Worship music for me isn’t difficult because, first off, I didn’t set out to sell a single record when I wrote these. I never had myself in mind. I never thought about how I could market this. It was out of the overflow of the heart that the mouth speaks. There are literally songs about stories in my own life from struggles with God or from my quiet times about how I perceive God. “One More Moment” is about having an experience with the Holy Spirit. That’s what I can take from Anberlin. I understand the old adage that if you write for one person you reach a thousand, if you write for a thousand, you’ll reach no one. It’s all about the personal songwriting and that’s what I developed with Anberlin. I learned to write from my first-person experience. It was never about the catchy hook then, and it’s what I’m doing here now.
CCM: Were any of these songs ever tried out in your local congregation?
SC: Just two or three. The reason is simply that I’m not here to market myself. I don’t think all worship leaders understand the gravity of what they’re actually doing. The Bible says, “To whom much is given, much is required.” You are a conduit to the throne room of God. You will be judged in heaven accordingly. So when you sit there and say, “God, did you see how many records I sold? My Twitter account had so many followers.” God will say, “You completely missed me. You missed the mark. You have taken what was supposed to be pure and holy and desecrated it with your image, your god, your idol.”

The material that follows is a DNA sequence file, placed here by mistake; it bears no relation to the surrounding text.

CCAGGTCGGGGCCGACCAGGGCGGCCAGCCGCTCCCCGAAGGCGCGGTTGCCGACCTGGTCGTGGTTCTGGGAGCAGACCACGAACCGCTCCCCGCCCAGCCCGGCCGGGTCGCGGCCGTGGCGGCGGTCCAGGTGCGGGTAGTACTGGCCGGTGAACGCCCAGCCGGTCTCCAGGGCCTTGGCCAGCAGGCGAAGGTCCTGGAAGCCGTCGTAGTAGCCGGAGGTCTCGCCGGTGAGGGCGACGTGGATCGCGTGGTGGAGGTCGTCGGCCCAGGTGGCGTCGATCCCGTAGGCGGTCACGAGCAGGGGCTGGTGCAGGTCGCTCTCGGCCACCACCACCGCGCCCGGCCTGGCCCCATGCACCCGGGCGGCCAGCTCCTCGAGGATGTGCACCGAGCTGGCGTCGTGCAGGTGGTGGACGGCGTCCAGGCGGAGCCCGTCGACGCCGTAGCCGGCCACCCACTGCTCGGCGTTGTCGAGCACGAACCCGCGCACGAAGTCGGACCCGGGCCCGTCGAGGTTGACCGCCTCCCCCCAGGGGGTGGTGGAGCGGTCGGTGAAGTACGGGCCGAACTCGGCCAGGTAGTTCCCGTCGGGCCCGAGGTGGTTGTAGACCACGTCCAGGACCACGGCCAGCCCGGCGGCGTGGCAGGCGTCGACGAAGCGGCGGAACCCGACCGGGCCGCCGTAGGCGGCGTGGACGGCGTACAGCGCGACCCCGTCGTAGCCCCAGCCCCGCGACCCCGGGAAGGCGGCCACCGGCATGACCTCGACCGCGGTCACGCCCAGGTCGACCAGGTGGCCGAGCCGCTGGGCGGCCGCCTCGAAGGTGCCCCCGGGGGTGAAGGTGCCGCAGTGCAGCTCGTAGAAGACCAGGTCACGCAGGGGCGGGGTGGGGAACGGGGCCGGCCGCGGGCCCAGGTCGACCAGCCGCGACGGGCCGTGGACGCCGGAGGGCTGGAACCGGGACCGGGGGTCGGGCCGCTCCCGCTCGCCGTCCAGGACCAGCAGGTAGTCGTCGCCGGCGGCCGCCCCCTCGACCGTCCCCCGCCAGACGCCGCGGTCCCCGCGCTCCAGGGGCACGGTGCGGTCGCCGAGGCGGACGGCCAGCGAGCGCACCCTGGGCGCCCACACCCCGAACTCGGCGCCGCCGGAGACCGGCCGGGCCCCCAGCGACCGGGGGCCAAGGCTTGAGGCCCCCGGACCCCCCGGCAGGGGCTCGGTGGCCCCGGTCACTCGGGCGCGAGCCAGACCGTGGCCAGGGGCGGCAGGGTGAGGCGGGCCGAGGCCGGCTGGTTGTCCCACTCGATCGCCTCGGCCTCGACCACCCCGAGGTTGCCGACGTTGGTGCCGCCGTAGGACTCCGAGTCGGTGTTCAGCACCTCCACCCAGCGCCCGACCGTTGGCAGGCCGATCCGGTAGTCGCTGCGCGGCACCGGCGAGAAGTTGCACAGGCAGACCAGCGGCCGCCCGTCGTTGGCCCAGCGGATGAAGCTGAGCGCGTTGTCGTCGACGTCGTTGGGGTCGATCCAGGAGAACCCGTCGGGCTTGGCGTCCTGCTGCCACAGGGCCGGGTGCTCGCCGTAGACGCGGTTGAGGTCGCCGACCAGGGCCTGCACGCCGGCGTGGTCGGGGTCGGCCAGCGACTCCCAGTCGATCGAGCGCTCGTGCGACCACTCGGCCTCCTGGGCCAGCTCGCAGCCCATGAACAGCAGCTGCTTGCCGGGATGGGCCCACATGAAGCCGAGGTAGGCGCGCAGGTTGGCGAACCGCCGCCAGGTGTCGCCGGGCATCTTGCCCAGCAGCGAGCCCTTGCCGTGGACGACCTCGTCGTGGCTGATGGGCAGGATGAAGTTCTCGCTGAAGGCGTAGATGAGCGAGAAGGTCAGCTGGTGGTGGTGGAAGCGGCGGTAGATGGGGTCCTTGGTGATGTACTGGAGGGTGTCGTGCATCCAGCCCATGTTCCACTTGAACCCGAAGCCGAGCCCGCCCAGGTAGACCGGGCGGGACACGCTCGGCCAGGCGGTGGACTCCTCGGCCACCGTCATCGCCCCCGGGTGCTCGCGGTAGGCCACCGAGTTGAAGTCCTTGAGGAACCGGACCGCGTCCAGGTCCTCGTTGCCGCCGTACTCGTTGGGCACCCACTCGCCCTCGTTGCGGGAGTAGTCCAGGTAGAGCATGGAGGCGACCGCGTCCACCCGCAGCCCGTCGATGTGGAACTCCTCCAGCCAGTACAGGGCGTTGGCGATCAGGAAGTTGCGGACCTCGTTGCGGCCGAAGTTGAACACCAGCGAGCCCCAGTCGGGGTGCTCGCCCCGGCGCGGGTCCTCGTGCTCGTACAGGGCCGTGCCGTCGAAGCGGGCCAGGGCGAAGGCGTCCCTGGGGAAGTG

It’s such a false throne. With worship music, it’s such a delicate balance. It took me a year and a half to be able to worship God as a worship director, because I was so fearful of entertaining. Entertaining is, for me, just second nature. I can get the crowd hyped. I can say, “Put your hands together.” I can do a karate kick on stage. [Laughs] You can make it happen if you want, but I never want to force the hand of the Holy Spirit. I don’t want to give someone a false impression of a move of the Holy Spirit because I fall to my knees. That to me is fake and false and you’re playing with fire.
That’s a heavy weight of responsibility, so I’m very delicate about bringing up a song that’s off of a Stephen Christian record. It’s not about me. I have to look at the greater good at what the congregation needs and where they are in life. What are my motives for playing the song? Do I really feel like it will minister or am I hoping to sell an extra six copies tonight at the bookstore?